As others have said, they could easily dump the idled workers into the unemployment lines. I think additional training and education is a great idea and will create better goodwill with the workers and its great press. As Toyota switches production to more fuel efficient vehicle product in the US, they should need the extra workers. They have probably figured it is cheaper to keep these workers on then to have to start from scratch and hire.
      • 7 Years Ago
      I wish the people who put my car together took diversity classes.
      • 7 Years Ago
      it also keeps down the cost of its unemployment insurance because the more people you have on it the higher the cost.
      • 7 Years Ago
      Always cheaper to keep non-union employees happy than to piss them off and have them vote the union in. That is the point, Toyota treats its employees well so there is little need to unionize. Why would one feel the need to pay a union when they are already content?

      Im am not being cynical but Toyota is not being altruistic, they being pragmatic.
      • 7 Years Ago
      What hypocrisy from the Toyota fanboys . If it was GM, Ford or Chrysler doing this you would be screaming about the lazy, useless workers and their cushy contracts.
        • 7 Years Ago
        I would be pissed if any of the Big 3 didn't lay off idle workers when they are losing billions each year.

        However, sometimes its best to keep workers loyal and well trained during hard economic times, and swallow short-term loses for long-term workforce stability. The bing-and-purge labor employment does neither the company nor the worker any good. For Toyota this makes sense.

        Hell, VW spent $384 million on R&D alone for the Veyron project, which has been negative for the companies bottom line and has only benefited the ego of Pierch. $50million for keeping workers trained during a dip in the economy is more then reasonable.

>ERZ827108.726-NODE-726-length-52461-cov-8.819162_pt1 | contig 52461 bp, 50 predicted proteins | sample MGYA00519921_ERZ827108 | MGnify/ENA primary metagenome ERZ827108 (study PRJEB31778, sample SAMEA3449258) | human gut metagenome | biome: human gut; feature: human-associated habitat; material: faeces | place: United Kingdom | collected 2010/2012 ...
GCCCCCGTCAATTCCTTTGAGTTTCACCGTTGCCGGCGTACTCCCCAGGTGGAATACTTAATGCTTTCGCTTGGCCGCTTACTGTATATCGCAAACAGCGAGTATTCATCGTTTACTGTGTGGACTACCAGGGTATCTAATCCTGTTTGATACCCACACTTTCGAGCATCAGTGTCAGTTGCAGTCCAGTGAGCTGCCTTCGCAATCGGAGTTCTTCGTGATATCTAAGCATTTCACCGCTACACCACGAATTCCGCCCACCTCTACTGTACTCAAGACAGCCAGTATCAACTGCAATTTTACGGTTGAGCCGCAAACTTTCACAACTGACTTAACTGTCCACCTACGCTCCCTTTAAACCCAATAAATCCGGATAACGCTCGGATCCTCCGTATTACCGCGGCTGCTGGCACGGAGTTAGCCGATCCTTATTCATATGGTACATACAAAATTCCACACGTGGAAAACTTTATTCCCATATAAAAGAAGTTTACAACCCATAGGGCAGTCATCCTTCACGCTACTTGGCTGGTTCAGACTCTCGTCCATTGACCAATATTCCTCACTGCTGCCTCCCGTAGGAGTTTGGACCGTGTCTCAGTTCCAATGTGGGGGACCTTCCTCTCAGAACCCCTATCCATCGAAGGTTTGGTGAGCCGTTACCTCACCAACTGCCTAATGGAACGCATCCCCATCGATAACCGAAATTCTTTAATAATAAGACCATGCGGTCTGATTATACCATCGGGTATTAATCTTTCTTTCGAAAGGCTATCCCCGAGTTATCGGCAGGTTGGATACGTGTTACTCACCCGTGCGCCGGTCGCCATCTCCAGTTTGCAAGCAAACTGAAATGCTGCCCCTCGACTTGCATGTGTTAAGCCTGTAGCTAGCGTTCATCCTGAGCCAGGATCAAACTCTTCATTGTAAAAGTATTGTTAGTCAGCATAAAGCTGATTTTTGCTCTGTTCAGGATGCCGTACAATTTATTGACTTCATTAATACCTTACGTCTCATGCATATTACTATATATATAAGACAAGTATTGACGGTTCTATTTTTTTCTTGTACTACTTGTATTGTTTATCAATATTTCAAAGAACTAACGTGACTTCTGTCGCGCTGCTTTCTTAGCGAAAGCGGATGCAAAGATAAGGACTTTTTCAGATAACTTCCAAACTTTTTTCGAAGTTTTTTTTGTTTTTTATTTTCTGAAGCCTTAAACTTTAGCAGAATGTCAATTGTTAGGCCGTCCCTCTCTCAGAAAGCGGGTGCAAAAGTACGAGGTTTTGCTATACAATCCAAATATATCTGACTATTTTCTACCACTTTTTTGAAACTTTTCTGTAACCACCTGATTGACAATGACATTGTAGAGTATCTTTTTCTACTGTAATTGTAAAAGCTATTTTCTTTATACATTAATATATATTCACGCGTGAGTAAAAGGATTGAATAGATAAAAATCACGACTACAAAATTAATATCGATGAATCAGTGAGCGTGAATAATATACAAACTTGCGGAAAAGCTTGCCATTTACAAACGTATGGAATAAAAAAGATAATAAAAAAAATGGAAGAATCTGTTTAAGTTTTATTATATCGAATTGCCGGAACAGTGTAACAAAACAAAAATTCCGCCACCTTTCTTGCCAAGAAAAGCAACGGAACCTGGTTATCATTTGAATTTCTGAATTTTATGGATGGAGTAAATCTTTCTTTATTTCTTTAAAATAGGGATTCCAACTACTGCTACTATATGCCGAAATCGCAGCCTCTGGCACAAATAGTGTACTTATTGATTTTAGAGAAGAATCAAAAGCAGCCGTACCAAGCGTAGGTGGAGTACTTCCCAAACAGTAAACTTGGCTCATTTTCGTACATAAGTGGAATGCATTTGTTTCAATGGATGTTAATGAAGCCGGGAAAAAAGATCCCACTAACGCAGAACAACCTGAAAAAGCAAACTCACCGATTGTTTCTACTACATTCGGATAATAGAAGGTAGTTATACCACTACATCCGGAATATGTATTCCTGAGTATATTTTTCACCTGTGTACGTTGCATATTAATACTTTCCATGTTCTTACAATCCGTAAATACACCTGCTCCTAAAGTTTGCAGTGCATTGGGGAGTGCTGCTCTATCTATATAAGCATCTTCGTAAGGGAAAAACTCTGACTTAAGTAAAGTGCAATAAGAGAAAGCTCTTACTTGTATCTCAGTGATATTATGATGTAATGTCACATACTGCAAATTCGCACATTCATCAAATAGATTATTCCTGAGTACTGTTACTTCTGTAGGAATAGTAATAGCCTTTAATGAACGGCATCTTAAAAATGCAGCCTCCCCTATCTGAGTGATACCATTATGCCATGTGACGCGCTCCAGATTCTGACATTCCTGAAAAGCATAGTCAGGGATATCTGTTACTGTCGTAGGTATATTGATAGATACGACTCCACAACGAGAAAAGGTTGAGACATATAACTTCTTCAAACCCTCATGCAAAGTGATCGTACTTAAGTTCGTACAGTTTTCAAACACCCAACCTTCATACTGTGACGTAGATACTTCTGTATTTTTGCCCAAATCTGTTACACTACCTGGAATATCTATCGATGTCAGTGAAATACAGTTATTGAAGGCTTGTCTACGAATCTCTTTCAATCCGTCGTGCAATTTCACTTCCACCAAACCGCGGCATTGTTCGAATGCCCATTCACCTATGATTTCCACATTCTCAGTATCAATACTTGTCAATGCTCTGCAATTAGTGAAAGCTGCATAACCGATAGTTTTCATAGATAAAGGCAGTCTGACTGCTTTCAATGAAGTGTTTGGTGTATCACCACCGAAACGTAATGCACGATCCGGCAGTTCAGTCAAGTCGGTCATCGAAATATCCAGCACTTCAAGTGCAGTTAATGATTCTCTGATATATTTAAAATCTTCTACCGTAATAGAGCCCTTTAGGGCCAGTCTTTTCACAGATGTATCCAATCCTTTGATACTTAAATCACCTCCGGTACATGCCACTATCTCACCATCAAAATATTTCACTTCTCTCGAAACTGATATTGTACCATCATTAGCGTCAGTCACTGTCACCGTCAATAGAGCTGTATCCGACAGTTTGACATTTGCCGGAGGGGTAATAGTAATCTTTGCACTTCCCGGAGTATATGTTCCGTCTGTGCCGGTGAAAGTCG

• 7 Years Ago
        The difference is that GM, Ford and Chrysler HAVE to do it because of the Union Contract. Toyota is doing it to better their company.
      • 7 Years Ago
      this has got to be one of the best ways to deal with this kinds of situation. creative and efficient.
      • 7 Years Ago
      Well that's nice of them!
      • 7 Years Ago
      True..but the big 3 are stuck with union labor until the work force votes them out (like THAT'S going to happen).
      • 7 Years Ago
      In short, this is called a Job bank that UAW negociated with the manufacturers.

      A system like this works and is laudable when it is temporary. Toyota has experienced continuous growth for many years. When the demand for your product stalls (ie when competition grows their market share as for ex Hyundai) then you run the risk of having a permanent Job bank.

      The employment for life has been a way of life for Japanese corporations. More and more you see that they hire temporary workers or sublet the work. This way, they don't look as if they made a layoff so typical nowadays.

      This is good public relation and will remain so until they have a reality check. No corporation is immune from an economy slowdown.

      If you train your workers, have them gardening or do university, especialy the younger ones, you run the risk of alianating the more senior employees. When the senior employees get mad, you may get an industrial disease called UAW.
        • 7 Years Ago
        Employment for life only applies to top-tier Japanese companies. Most of the work in a Japanese car is subcontracted, and those companies (like NipponDenso) do not have "employment for life".

        It has been this way since the 80s.